The town progressively became an important commerce centre and port, with products like grain, wool and salt shipped out from the harbor. By the fourteenth century, Bishop's Lynn was one of the major ports in the British Isles and a lot of business was done with the Hanseatic League (German and Baltic merchants), with the Hanseatic Warehouse erected for them in the late fifteenth century.

The town of Bishop's Lynn struggled with 2 huge calamities during the fourteenth century, the first was a great fire which demolished most of the town, and secondly with the Black Death, a plague which resulted in the death of about half of the town's people in the time period 1348 and 1349. In 1537, in the rule of Henry 8th, the town came under the control of the monarch rather than the bishop and was after this known as King's Lynn, the next year Henry also shut down the Benedictine Priory as part of his Dissolution of the Monasteries (1536 to 1541).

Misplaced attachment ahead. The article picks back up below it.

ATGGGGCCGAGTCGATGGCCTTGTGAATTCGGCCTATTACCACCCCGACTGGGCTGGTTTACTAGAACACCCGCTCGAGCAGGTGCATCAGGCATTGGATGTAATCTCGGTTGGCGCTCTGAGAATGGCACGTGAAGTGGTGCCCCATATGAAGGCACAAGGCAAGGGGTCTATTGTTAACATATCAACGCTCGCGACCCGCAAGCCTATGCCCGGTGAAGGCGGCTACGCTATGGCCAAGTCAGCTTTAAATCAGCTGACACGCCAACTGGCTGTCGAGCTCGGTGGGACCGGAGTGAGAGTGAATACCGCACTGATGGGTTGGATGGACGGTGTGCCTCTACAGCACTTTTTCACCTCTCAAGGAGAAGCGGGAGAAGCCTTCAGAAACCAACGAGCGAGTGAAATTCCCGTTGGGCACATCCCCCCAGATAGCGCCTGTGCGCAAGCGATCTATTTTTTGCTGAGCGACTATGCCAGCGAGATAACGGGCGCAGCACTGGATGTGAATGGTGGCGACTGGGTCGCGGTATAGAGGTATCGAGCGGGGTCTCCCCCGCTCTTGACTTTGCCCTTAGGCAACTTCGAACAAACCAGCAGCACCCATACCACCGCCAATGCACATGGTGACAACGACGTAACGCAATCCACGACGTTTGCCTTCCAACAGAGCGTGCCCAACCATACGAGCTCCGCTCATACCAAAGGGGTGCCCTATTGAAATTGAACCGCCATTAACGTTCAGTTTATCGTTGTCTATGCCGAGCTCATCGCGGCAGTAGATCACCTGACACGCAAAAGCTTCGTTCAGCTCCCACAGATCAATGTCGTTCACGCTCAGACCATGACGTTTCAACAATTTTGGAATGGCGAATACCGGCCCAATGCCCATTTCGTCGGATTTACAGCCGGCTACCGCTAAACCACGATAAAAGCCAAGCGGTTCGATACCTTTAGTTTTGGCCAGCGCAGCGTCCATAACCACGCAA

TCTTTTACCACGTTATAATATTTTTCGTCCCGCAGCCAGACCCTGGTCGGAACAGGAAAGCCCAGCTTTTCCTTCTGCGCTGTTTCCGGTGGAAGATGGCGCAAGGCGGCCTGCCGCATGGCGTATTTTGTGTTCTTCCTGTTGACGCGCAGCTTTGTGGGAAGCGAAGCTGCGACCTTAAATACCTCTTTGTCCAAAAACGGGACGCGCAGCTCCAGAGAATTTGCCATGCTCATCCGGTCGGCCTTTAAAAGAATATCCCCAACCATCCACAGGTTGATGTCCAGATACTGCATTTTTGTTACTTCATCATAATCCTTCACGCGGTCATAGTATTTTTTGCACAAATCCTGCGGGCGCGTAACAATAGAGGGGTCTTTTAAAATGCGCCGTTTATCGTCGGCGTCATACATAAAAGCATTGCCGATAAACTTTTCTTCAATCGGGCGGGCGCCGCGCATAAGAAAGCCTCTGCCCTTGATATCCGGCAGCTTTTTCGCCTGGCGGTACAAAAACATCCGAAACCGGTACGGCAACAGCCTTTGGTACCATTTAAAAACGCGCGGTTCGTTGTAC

At the time of English Civil War (1642-51), the town unusually fought on both sides, early on it endorsed parliament, but subsequently swapped sides and ended up being seized by the Parliamentarians when it was beseiged for three weeks. During the following two centuries the town's magnitude as a port diminished in alignment with decline of the export of wool, even though it certainly did still carry on exporting grain and importing pitch, iron and timber to a considerably lesser degree. It was equally impacted by the rise of western ports like Liverpool, which flourished following the Americas were discovered.